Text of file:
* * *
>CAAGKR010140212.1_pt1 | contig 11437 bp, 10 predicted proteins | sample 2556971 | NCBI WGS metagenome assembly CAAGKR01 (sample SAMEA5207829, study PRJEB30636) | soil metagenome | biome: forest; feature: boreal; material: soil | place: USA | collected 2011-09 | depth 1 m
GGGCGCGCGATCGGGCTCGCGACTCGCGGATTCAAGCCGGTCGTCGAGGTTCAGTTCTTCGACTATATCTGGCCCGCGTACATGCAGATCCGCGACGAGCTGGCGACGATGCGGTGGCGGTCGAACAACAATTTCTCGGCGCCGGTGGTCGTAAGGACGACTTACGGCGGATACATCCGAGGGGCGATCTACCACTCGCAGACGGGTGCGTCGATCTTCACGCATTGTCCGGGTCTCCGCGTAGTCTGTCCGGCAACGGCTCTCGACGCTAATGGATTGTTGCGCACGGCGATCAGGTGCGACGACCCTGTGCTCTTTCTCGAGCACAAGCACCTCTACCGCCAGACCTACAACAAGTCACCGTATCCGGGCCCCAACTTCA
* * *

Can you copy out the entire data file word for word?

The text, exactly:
>CAAGKR010140212.1_pt1 | contig 11437 bp, 10 predicted proteins | sample 2556971 | NCBI WGS metagenome assembly CAAGKR01 (sample SAMEA5207829, study PRJEB30636) | soil metagenome | biome: forest; feature: boreal; material: soil | place: USA | collected 2011-09 | depth 1 m
GGGCGCGCGATCGGGCTCGCGACTCGCGGATTCAAGCCGGTCGTCGAGGTTCAGTTCTTCGACTATATCTGGCCCGCGTACATGCAGATCCGCGACGAGCTGGCGACGATGCGGTGGCGGTCGAACAACAATTTCTCGGCGCCGGTGGTCGTAAGGACGACTTACGGCGGATACATCCGAGGGGCGATCTACCACTCGCAGACGGGTGCGTCGATCTTCACGCATTGTCCGGGTCTCCGCGTAGTCTGTCCGGCAACGGCTCTCGACGCTAATGGATTGTTGCGCACGGCGATCAGGTGCGACGACCCTGTGCTCTTTCTCGAGCACAAGCACCTCTACCGCCAGACCTACAACAAGTCACCGTATCCGGGCCCCAACTTCA